first_img“Current interventions for suicidality have important limitations, which means there is a need for developing and identifying novel interventions for suicidality. Given this need, as well as research indicating that ayahuasca shows promise as an intervention for various mental health concerns (e.g., depression), we were interested in exploring whether the positive therapeutic effects of ayahuasca extended to suicidality.”The researchers conducted a secondary analysis on data from a randomized placebo-controlled trial, which was published in Psychological Medicine in 2019. The study provided preliminary evidence that the psychedelic brew had rapid antidepressant effects.“When administered within the appropriate context, and with proper preparation, the psychoactive brew ayahuasca may show promise as an intervention for suicidality,” Zeifman told PsyPost.In the study, 29 participants with treatment-resistant depression and no history of psychotic disorders were randomly assigned to undergo a single treatment session, in which they were given either ayahuasca or a placebo substance to drink. None of the participants had prior experience using psychedelics.A trained psychiatrist assessed suicidality before the treatment session, as well as 1 day, 2 days, and 7 days afterward.Zeifman and his colleagues found ayahuasca had a medium to large effect on suicidality, but this effect was not statistically significant. In other words, it is possible that ayahuasca may not lead to decreases in suicidality.However, it is also possible that ayahuasca does reduce suicidality, but the study lacked the power to reach statistical significance because there were not enough participants. The effect sizes suggest the topic warrants further consideration, the researchers said.“Our study is characterized by a number of important limitations, including a small sample size, exclusion of individuals that were acutely suicidal, and short-term follow-up (i.e., 7 days after administration). Ultimately, it will be import for future research to use larger samples, as well as examine the safety and effectiveness of ayahuasca as an intervention for individuals with acute levels of suicidality,” Zeifman said.“These findings help to extend past research on the potential therapeutic benefits associated with ayahuasca. Nonetheless, our findings are preliminary and suggest that there is an important need for additional research exploring the potential therapeutic benefits associated with ayahuasca.”The study, “The Impact of Ayahuasca on Suicidality: Results from a Randomized Controlled Trial“, was authored by Richard Zeifman, Fernanda Palhano-Fontes, Jaime Hallak, Emerson A. Nunes, João Paulo Maia-de-Oliveira, and Draulio B. de Araujo. Share on Facebook Share Scientists are beginning to examine whether the psychedelic brew known as ayahuasca can help reduce suicide risk. But the first study to examine the topic has found inconclusive results. The research has been accepted for publication in Frontiers in Pharmacology.Ayahuasca, a psychedelic concoction used for centuries by indigenous Amazon tribes, contains the powerful psychedelic drug dimethyltryptamine (DMT).“Suicide is one of the leading causes of death, accounting for nearly 1 million deaths each year,” said study author Richard Zeifman, a PhD student in Clinical Psychology at Ryerson University. LinkedIncenter_img Email Pinterest Share on Twitterlast_img read more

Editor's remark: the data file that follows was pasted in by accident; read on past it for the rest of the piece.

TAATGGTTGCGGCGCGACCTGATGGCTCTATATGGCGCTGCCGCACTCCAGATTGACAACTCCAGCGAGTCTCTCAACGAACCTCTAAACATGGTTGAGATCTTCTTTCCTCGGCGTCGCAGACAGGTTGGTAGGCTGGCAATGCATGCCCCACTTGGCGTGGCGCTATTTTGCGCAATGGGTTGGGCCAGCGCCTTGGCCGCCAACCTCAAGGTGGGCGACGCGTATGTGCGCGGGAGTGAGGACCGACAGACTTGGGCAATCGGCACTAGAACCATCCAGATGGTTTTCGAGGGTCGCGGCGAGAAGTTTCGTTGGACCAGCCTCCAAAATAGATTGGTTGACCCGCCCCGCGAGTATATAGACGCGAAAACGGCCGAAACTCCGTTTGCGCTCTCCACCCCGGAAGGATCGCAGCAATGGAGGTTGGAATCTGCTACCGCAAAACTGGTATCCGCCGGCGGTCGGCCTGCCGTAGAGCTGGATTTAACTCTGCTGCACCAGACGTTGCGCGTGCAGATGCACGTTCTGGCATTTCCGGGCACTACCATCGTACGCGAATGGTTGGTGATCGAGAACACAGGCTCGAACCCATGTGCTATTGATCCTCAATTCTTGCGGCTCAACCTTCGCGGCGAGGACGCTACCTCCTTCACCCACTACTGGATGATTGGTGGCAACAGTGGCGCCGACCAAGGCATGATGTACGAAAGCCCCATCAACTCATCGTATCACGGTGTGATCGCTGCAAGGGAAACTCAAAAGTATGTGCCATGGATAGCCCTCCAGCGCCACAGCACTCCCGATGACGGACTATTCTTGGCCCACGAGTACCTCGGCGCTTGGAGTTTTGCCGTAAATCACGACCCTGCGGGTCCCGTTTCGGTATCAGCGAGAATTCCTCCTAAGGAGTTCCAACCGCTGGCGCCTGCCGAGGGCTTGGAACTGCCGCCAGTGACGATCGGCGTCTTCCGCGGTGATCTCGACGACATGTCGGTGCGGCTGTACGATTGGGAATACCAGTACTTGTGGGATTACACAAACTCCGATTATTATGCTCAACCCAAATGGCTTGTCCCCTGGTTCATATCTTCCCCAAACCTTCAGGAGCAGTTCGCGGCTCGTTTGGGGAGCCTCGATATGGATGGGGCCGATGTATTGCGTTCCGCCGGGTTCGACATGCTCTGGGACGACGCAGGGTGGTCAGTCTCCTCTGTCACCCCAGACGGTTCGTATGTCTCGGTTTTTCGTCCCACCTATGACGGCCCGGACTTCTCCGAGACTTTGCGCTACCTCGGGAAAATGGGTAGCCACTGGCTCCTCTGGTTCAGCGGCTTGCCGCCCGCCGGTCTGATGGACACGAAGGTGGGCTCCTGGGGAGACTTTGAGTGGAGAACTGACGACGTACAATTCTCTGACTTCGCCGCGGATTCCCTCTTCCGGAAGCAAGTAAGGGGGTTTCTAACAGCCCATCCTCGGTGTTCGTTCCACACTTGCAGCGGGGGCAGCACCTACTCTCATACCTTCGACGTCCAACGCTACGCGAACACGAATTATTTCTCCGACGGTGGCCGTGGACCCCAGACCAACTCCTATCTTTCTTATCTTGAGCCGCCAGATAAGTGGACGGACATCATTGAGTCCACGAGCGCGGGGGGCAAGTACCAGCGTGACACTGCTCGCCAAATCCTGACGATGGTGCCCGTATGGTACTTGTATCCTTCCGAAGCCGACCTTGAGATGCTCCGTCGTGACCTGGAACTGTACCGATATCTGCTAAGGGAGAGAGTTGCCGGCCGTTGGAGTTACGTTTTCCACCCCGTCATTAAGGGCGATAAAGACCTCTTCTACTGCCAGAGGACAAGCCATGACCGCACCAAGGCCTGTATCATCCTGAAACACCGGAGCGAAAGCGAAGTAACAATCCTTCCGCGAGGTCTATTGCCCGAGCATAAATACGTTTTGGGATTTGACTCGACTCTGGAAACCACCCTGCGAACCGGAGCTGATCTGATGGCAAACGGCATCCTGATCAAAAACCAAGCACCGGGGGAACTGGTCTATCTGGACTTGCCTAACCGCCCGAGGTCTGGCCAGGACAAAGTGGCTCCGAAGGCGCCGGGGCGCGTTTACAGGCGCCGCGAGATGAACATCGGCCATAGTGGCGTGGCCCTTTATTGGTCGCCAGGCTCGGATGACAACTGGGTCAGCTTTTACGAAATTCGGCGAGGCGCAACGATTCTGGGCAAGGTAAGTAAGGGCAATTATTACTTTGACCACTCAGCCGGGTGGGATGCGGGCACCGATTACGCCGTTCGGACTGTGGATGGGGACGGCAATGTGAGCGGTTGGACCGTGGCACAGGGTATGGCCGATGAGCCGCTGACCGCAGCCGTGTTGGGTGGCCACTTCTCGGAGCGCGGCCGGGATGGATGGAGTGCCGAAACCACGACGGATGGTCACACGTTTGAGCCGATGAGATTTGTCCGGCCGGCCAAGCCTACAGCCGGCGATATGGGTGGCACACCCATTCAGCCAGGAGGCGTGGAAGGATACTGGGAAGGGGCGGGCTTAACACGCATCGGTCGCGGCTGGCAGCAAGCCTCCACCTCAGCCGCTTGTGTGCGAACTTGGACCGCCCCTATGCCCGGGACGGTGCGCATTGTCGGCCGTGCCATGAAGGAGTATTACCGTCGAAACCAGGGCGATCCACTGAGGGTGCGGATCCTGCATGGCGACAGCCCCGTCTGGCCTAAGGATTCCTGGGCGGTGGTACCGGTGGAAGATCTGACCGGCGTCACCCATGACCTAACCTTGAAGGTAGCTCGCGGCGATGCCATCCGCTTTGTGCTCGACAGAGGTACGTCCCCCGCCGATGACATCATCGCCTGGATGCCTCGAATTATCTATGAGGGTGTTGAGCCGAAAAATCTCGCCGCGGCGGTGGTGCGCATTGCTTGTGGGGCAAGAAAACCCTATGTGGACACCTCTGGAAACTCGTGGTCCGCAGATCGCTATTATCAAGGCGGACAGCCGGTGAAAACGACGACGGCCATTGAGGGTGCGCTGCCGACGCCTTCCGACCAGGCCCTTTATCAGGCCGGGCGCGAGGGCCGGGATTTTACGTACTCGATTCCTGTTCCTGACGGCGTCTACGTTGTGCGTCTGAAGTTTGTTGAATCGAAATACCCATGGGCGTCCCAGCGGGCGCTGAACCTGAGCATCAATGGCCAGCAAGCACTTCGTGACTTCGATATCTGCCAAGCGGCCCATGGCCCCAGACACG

American Express starts its home improvements